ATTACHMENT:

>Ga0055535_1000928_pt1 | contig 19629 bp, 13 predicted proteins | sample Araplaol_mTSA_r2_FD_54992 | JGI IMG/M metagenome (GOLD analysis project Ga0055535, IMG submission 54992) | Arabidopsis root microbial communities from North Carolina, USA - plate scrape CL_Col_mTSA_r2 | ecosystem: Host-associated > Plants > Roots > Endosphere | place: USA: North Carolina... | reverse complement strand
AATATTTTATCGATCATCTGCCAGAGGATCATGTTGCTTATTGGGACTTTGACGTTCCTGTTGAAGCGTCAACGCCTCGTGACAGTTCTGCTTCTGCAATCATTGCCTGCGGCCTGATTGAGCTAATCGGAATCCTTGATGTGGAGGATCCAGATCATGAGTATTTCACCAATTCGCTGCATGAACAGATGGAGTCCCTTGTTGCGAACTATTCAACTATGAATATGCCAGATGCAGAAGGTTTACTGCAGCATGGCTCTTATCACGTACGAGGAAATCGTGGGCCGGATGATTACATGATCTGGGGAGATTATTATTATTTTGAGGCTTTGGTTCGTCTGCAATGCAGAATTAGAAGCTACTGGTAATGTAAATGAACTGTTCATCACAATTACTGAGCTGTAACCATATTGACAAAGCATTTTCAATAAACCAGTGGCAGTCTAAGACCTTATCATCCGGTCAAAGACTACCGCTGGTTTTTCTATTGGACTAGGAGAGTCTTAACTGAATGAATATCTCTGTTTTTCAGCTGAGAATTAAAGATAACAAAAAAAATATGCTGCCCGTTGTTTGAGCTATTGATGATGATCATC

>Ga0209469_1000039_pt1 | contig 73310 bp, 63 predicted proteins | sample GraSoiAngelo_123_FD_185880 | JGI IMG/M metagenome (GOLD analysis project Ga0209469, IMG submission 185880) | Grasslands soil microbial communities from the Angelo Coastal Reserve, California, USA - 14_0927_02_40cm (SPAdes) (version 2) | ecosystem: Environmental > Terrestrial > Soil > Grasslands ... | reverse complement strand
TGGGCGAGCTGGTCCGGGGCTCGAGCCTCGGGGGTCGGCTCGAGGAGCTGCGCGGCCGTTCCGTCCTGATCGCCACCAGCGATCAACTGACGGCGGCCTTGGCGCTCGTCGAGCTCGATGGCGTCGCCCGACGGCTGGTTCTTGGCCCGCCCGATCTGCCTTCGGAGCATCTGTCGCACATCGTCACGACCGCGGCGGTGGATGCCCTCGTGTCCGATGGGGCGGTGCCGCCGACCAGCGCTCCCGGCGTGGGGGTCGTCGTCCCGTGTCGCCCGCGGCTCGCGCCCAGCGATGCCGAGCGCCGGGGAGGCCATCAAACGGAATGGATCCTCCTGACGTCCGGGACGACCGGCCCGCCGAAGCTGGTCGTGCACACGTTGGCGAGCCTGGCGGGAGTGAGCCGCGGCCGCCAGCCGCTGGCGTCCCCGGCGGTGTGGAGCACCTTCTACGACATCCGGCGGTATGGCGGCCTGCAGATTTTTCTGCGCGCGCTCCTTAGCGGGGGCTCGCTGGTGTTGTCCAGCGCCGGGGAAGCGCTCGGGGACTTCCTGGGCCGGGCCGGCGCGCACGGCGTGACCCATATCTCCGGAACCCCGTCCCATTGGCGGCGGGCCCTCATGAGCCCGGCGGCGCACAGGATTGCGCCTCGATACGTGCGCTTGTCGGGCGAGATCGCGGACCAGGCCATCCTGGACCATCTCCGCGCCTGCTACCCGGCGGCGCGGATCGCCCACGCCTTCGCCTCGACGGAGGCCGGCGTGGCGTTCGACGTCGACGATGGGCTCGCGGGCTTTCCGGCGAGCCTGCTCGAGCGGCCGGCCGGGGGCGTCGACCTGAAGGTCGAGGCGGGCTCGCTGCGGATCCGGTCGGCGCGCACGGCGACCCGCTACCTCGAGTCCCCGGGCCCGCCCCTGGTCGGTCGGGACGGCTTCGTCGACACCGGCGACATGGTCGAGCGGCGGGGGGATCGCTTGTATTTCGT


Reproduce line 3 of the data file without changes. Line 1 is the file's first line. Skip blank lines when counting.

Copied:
>Ga0209469_1000039_pt1 | contig 73310 bp, 63 predicted proteins | sample GraSoiAngelo_123_FD_185880 | JGI IMG/M metagenome (GOLD analysis project Ga0209469, IMG submission 185880) | Grasslands soil microbial communities from the Angelo Coastal Reserve, California, USA - 14_0927_02_40cm (SPAdes) (version 2) | ecosystem: Environmental > Terrestrial > Soil > Grasslands ... | reverse complement strand